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Toyota to Show Plug-in Flex-Fuel Hybrid Concept with Double the Fuel Efficiency of the Prius

Sketch of the Toyota 1/X plug-in hybrid.

Toyota Motor Corporation (TMC) will exhibit eight concept and 13 other vehicles at the upcoming 40th Tokyo Motor Show. Among the concepts is the 1/X, (pronounced “one-Xth”), a vehicle that maintains an interior space on par with that of the Prius, with a targeted fuel efficiency that is double that of the Prius and a weight reduced to 420 kilograms (about one third the weight of the Prius).

The 1/X features a 500cc flex-fuel engine and a plug-in hybrid powertrain. Built of carbon fiber reinforced plastic (CFRP) throughout the body frame to ensure superior collision safety, it sports narrower pillars for a better field of vision.

Other hybrid concepts that Toyota will feature at the show are:

  • Hi-CT. The Hi-CT also is a plug-in hybrid concept, with a AC100V accessory socket that enables stored electricity to be used for a variety of applications.

  • Crown Hybrid Concept. The Crown hybrid concept implements THS II with a two-stage motor speed reduction device that helps achieve higher fuel efficiency, lower CO2 and reductions in other exhaust emissions.

  • FT-HS. A next-generation hybrid sports car, the FT-HS features a hybrid system with a 3.5-liter V6 gasoline engine.

  • LF-Xh. A specialty Lexus SUV, this concept applies the Lexus Hybrid Drive with a V6 engine in an all-wheel drive powertrain.


daniel billinton

Toyota needs to improve its Prius as the image of the Prius as the market leading low emissions vehcile is starting to be embarrasses by even better and chaper non-hybrid vehicles like the Mini cooper D 104g CO2/km. and the VW polo bluemotion 99g CO2/km.

The lightweighting is definitely a good step in the right direction as excess weight is the major cause of high emissions(as emissions are directly linked to fuel consumption)

However, i find it extremely unlikely that the carbon fibre 'body frame' will make it into production. Carbon fibre composiites are a very labour intensive and costly process compared to pressed steel or aluminium panels and not suited to mass production at all.- hence why carbon fibre is only used to save weight on low volume high end supercars and racing cars.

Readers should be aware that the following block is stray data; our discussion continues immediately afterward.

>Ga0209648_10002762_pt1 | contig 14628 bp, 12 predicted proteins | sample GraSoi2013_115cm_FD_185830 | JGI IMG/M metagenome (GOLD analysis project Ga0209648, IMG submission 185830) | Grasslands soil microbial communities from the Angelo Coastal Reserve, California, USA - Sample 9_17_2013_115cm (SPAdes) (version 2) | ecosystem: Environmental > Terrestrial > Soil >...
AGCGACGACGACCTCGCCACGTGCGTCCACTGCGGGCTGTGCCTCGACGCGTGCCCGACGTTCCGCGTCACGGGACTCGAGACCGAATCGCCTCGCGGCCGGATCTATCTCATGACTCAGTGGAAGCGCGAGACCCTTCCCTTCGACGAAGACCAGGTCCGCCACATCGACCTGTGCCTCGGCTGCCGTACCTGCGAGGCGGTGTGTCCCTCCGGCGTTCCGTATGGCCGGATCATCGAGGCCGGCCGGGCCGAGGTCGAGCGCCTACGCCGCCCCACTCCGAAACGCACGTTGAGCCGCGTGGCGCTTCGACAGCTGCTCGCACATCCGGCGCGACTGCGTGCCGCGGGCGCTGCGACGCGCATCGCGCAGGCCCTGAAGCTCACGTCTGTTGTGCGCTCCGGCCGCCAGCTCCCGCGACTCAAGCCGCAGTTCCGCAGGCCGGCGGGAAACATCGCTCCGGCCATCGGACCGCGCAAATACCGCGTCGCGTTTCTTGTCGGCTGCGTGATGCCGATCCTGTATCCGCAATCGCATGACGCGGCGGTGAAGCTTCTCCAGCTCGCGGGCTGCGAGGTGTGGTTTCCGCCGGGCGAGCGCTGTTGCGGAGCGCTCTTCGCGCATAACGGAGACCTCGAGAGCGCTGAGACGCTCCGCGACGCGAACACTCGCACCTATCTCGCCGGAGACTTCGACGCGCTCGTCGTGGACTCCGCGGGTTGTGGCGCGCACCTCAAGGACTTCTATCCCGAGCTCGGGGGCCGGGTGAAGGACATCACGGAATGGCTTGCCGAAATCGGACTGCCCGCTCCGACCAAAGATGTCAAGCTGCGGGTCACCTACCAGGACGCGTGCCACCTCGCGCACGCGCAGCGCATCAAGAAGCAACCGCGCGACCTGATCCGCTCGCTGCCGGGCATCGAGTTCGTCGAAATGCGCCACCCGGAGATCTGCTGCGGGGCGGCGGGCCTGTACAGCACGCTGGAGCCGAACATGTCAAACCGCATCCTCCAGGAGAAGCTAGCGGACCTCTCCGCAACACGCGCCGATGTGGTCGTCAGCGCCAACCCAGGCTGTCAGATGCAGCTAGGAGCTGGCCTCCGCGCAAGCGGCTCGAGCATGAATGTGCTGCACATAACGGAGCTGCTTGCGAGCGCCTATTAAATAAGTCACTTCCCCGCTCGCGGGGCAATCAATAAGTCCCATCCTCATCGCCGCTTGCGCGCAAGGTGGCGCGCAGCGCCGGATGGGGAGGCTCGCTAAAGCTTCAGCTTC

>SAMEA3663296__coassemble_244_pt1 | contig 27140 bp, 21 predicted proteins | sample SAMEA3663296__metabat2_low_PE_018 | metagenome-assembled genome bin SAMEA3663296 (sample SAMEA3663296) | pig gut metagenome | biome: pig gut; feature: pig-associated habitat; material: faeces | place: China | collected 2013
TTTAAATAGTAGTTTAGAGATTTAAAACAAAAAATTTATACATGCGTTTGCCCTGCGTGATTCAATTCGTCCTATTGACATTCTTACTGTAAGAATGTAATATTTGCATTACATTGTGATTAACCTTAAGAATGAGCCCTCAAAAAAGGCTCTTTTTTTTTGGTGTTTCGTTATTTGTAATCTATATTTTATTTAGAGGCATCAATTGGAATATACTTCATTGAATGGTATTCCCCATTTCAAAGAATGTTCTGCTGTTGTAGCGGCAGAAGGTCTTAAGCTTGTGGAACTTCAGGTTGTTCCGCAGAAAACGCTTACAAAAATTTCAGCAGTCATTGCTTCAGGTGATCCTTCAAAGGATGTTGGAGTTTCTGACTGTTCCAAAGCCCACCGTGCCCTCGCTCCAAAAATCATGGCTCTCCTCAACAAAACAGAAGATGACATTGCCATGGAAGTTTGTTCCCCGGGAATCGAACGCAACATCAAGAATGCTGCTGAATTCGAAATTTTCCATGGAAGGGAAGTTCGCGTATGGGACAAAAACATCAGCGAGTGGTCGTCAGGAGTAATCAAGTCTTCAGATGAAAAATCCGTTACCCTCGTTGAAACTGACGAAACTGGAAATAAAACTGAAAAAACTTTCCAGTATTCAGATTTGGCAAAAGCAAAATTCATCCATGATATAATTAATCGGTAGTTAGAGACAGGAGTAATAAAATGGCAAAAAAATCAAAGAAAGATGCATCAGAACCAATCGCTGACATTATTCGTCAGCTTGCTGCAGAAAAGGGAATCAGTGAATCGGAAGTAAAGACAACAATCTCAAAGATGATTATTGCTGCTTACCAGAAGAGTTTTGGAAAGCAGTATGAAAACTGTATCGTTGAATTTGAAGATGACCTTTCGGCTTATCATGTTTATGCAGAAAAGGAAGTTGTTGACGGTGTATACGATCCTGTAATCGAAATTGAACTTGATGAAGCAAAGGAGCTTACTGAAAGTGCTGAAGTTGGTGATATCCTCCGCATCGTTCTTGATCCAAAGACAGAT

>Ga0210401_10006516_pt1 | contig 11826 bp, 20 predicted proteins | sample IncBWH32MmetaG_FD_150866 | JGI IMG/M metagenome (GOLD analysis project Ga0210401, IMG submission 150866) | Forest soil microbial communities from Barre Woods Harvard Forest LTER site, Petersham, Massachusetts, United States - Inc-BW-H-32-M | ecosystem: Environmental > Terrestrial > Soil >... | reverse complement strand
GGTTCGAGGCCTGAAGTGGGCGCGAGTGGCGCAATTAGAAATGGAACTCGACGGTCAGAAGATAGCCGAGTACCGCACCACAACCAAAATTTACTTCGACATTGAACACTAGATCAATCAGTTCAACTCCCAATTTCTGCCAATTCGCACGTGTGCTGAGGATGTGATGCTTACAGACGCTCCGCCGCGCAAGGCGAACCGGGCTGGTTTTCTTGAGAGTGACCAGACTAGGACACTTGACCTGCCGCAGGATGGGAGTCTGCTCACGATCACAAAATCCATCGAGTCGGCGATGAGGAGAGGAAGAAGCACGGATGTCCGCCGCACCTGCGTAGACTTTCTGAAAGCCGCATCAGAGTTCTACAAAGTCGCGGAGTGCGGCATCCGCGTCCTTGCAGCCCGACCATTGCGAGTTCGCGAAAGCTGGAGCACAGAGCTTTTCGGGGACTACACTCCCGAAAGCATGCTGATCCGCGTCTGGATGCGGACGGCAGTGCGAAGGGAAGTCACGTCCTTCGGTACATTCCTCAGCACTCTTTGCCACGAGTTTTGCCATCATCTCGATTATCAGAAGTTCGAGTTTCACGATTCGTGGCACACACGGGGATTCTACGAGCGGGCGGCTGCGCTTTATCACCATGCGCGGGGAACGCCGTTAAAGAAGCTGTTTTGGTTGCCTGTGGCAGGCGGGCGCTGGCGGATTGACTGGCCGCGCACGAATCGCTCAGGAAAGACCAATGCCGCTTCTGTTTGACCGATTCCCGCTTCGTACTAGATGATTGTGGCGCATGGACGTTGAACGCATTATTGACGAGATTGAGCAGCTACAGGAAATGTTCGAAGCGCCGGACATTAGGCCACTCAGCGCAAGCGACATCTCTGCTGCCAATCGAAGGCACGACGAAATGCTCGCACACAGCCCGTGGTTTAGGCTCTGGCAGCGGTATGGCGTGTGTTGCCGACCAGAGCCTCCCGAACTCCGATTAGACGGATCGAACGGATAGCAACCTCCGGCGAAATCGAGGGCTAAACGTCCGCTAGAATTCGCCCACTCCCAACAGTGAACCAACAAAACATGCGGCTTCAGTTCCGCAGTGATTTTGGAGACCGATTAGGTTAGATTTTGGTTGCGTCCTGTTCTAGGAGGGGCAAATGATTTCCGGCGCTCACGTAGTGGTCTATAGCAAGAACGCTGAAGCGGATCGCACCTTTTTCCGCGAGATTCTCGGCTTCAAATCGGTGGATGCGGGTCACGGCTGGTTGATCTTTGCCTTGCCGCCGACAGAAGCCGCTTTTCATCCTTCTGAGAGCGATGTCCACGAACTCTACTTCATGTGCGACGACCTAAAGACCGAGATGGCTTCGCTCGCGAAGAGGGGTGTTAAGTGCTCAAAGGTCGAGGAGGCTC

what happened to Toyota's in-wheel motor in earlier concept cars?

If carbon fibre body frame is difficult for mass-production, that does not mean it is impossible. The level of automation is high in car manufacturing, so the labour intense production of such cars might be automated.

Which aspect doubles the efficiency of the the new concept cars with respect to the Prius? The weight reduction? Or the "plug-in" power-train?


what happened to Toyota's in-wheel motor in earlier concept cars?

If carbon fibre body frame is difficult for mass-production, that does not mean it is impossible. The level of automation is high in car manufacturing, so the labour intense production of such cars might be automated.

Which aspect doubles the efficiency of the the new concept cars with respect to the Prius? The weight reduction? Or the "plug-in" power-train?

daniel billinton

i take your point about the automation of car manufacture though if you compare a steel/alloy panel that is pressed out in under a second compared to waiting for a carbon fibre laminate to cure taking several minutes you can quickly see why carbon fibre is only really applicable to low volume applications.

The 'doubling' of efficiecny seems to be a combination of the reduced weight, the downsizing of the engine to just 500cc (the prius is 1.5 litres) meaning that the electric motor take a bigger share of the load and also the plug in hybrid mode - though the latter aspect is clearly dependant on how much carbon is produced by the electricty generation at the power station.

@ Daniel Billinton -

carbon fiber has indeed only been used in high-end applications so far. However, advances in the automation of composite production may make them feasible for small runs of specialty vehicles featuring extreme fuel economy.

Whether such vehicles are preferable to modest improvements across the board is highly questionable. However, the marketing departments of a number of car makers have decided to compete for the bragging rights of the most fuel-efficient car.


Note that VW CEO Martin Winterkorn confirmed just yesterday - at a steel industry conference, no less - that the 1L-concept developed before F. Piech retired as CEO to join the Board will be revived. Apparently, the original manufacturing cost of EUR 35000 can now be brought down very substantially. He did also say that he doesn't expect high sales volume. The upside is the opportunity to gain experience and, to put pressure on the steel industry to accelerate its innovation in high-strength alloys and ways to connect them to body parts made of other alloys.



Toyota recently announced that carbon fibre wouldn't be used in vehicles to reduce overall CO2 emissions, as the energy required (and CO2 released) to manufacture carbon fibre parts was greatly more than that required to manufacture steel parts. In short, fuel savings from carbon fibre did not repay the extra energy gone into making it (according to their calculations).

They did say that aluminium has a future, though, as the fuel savings for that did offset the extra energy of manufacture.